All bite and no bark

As a general rule, I don’t do vampires. I never got into Buffy or Angel. So the fact that I liked – really liked – some stories in Teeth? That’s quite remarkable. The editors (Ellen Datlow and Terri Windling) asked their contributors to come up with a YA vampire tale that was “smart and unusual,” and a number of the stories they received really lived up to that brief.

I really enjoyed the first story, which is a good way to begin: “Things to Know About Being Dead,” by Genevieve Valentine. It presents a rather different view from the mainstream notions of how one might become a vampire, and its consequences. Suyin, the main character, is delicately drawn; she’s quirky and funny, very likeable. Which of course makes the story that much more difficult, because this is quite an unpleasant story. Suyin is, sadly, dead for most of it. Functioning, but dead. This is a vampire story unlike any other I’ve come across.

Garth Nix sets his “Vampire Weather” in a very different world from Valentine’s. Here, vampires are an acknowledged and feared part of the real world. Amos lives in a compound where life seems to revolve around not getting got by a bloodsucker. Of course, no protection is ever perfect…. This story worked for me mostly because of the characterisation of Amos – he is believably naive and rebellious, investigating his world as well as being protective of his family and their ways.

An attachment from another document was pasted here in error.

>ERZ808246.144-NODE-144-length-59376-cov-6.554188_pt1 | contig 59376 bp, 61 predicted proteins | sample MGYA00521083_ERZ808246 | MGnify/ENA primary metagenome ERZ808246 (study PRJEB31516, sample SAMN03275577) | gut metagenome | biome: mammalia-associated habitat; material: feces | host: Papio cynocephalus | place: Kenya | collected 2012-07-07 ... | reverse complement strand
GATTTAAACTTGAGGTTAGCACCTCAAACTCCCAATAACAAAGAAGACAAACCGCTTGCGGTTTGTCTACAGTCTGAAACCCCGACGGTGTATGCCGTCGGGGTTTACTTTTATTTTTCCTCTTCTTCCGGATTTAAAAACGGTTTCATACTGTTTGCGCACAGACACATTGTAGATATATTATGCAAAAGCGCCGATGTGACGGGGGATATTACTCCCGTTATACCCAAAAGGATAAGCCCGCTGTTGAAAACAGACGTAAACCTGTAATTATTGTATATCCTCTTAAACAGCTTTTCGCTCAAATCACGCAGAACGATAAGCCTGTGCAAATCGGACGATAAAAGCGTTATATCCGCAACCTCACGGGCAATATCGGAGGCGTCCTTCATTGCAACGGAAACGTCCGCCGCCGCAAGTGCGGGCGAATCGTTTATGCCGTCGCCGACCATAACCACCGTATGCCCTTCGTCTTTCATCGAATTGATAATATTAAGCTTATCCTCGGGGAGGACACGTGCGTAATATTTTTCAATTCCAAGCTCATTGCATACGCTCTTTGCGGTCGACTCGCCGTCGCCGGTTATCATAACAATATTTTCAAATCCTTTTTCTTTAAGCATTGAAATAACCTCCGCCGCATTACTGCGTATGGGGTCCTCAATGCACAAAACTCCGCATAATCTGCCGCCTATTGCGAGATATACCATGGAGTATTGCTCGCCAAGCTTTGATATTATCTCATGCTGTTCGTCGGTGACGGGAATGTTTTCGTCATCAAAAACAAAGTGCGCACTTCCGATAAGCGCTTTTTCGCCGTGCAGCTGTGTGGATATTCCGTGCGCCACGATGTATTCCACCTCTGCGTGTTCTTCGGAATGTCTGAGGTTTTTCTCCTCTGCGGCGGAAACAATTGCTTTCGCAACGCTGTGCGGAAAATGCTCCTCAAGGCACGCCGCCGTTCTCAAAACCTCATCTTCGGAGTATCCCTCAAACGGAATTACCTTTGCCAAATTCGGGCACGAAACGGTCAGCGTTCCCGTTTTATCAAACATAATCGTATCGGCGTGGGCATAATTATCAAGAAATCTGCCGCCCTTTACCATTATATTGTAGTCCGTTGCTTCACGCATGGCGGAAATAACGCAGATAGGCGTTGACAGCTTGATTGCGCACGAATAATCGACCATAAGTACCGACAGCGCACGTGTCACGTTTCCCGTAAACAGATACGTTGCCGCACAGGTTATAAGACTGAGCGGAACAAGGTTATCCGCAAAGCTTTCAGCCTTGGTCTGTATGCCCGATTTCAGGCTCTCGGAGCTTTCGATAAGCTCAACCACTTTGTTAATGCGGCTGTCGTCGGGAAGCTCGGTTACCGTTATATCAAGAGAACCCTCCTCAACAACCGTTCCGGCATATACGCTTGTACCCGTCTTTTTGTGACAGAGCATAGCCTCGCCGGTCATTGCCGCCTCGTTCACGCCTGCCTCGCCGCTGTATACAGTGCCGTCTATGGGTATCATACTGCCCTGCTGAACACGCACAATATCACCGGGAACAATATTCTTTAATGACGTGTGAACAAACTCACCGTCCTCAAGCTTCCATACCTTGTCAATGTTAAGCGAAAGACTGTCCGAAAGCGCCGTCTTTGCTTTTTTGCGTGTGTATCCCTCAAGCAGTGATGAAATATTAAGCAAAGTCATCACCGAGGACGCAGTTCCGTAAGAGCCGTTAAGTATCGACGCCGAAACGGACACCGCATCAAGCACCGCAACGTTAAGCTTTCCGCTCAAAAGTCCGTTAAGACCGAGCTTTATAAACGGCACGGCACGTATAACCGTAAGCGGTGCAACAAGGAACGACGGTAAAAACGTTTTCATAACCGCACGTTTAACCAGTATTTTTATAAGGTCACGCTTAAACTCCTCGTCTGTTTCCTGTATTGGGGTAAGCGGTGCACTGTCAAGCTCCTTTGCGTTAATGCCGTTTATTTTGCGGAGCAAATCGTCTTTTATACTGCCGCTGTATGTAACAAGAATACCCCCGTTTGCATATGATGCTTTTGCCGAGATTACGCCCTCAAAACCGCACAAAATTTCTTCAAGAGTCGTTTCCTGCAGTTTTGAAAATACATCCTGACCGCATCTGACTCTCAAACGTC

Finally, Cassandra Clare and Holly Black team up to offer a seriously creepy manual/narrative in “The Perfect Dinner Party.” Written unusually in the second person, present tense, making the events feel very immediate and (ahem) visceral, this is a story that puts a very unpleasant spin on the idea of bringing guests home for dinner. Within the space of the dinner party, there’s a lot of back story too, and while it’s a slightly more straightforward vampire story than some of the other stories, the flair with which it is presented makes it very attractive.

This is an anthology to sink your teeth into.

(I’m so sorry. It had to be done.)

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